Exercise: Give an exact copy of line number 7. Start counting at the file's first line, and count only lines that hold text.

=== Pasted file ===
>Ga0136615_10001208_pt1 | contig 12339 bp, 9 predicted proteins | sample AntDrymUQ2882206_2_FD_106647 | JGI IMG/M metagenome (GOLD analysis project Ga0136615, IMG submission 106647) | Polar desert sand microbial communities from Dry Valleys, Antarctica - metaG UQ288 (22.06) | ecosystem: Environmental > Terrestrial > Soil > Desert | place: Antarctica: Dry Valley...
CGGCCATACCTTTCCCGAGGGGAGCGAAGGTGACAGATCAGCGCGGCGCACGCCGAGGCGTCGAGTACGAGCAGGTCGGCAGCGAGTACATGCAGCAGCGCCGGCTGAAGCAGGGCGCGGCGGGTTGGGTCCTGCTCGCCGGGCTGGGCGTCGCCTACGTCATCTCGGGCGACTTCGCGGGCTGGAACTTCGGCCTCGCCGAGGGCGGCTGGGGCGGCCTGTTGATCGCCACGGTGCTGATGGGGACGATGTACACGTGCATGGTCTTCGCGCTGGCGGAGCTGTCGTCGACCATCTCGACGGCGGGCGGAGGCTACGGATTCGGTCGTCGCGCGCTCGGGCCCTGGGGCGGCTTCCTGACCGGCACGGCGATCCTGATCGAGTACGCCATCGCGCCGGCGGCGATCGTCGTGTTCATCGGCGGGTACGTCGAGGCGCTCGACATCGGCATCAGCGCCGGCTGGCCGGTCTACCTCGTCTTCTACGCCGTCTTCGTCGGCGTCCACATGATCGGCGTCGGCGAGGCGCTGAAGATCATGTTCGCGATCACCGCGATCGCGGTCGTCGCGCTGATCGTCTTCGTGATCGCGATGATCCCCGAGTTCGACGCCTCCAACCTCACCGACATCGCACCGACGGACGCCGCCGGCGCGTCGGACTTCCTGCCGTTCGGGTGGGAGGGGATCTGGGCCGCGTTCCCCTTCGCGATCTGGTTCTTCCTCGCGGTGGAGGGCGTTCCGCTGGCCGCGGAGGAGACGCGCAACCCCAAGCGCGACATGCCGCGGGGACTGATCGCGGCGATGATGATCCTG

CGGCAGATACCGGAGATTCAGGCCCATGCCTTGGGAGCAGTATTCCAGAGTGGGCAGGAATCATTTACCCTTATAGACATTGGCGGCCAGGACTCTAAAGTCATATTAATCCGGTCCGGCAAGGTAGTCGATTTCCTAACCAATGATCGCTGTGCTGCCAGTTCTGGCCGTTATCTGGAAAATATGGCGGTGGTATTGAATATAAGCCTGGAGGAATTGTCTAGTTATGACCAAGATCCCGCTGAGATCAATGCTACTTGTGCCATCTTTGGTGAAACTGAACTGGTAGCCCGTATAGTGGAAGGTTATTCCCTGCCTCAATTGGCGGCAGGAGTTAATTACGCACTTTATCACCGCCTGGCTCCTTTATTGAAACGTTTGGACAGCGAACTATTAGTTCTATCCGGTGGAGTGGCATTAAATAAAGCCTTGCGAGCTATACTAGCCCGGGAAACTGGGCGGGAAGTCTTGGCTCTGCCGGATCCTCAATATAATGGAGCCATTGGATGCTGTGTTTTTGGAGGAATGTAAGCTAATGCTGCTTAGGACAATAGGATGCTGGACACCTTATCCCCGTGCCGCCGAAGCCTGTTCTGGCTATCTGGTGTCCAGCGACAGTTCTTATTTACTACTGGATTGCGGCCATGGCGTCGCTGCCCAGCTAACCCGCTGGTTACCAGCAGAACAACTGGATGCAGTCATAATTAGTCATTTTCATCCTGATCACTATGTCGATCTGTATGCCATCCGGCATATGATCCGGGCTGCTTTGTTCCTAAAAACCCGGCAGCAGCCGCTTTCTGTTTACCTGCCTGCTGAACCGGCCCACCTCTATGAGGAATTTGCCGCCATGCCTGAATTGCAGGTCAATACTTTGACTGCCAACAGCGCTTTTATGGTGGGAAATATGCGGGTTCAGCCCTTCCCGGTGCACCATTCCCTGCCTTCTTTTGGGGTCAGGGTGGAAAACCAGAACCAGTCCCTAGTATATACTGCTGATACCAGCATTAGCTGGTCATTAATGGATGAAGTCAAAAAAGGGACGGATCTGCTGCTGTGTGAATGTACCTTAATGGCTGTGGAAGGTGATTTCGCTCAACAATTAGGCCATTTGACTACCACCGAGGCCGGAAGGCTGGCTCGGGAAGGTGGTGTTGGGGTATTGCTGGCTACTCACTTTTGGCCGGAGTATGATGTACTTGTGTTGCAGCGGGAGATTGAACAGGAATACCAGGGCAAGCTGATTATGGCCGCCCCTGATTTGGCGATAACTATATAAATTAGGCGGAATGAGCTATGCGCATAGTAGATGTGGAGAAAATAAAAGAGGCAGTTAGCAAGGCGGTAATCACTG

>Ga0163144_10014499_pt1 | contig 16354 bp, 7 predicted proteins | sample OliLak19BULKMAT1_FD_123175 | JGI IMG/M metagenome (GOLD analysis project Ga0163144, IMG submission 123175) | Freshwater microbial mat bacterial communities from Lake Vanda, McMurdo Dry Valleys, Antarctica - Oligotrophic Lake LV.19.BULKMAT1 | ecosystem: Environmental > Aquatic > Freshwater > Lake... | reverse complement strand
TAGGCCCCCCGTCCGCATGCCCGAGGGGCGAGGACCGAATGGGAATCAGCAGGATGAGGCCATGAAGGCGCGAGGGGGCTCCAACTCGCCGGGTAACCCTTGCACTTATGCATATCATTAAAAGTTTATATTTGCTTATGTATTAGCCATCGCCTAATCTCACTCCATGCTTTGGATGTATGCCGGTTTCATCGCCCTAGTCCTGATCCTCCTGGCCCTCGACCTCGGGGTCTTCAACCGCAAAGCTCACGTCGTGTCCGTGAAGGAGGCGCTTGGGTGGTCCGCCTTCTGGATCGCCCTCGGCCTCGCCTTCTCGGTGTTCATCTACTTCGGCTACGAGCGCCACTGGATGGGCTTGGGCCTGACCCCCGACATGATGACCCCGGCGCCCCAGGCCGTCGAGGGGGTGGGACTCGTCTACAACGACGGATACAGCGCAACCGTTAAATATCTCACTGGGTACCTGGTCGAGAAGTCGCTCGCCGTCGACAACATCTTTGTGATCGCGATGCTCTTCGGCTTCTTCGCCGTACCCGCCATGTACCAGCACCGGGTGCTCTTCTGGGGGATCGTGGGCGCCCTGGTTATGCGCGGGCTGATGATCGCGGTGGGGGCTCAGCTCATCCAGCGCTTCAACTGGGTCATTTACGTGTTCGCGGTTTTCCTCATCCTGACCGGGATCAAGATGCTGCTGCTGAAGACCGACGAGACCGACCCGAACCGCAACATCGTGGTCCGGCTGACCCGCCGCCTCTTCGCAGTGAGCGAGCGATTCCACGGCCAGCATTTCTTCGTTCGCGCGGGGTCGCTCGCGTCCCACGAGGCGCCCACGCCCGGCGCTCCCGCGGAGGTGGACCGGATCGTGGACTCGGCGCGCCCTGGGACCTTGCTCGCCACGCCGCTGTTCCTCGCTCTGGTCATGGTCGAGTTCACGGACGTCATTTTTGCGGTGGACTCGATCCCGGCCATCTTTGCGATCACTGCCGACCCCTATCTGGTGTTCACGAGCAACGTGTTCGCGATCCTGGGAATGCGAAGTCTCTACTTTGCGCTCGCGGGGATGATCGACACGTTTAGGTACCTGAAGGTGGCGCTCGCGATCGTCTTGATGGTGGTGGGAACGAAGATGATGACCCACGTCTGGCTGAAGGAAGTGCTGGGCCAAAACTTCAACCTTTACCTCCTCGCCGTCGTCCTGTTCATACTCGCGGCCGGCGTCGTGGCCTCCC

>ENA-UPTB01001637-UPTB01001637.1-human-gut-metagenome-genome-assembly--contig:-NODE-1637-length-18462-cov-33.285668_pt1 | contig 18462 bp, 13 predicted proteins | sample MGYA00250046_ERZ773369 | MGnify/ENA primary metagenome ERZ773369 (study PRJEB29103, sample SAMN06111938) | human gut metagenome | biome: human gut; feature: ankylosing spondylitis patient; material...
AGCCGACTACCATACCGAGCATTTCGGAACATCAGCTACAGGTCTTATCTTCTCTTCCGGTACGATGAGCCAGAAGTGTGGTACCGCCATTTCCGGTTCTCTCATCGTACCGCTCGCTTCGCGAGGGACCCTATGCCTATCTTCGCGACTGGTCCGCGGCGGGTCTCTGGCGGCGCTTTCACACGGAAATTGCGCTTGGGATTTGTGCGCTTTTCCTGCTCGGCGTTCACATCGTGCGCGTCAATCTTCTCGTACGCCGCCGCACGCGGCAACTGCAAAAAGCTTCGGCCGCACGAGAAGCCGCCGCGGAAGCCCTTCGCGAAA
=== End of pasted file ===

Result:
AGCCGACTACCATACCGAGCATTTCGGAACATCAGCTACAGGTCTTATCTTCTCTTCCGGTACGATGAGCCAGAAGTGTGGTACCGCCATTTCCGGTTCTCTCATCGTACCGCTCGCTTCGCGAGGGACCCTATGCCTATCTTCGCGACTGGTCCGCGGCGGGTCTCTGGCGGCGCTTTCACACGGAAATTGCGCTTGGGATTTGTGCGCTTTTCCTGCTCGGCGTTCACATCGTGCGCGTCAATCTTCTCGTACGCCGCCGCACGCGGCAACTGCAAAAAGCTTCGGCCGCACGAGAAGCCGCCGCGGAAGCCCTTCGCGAAA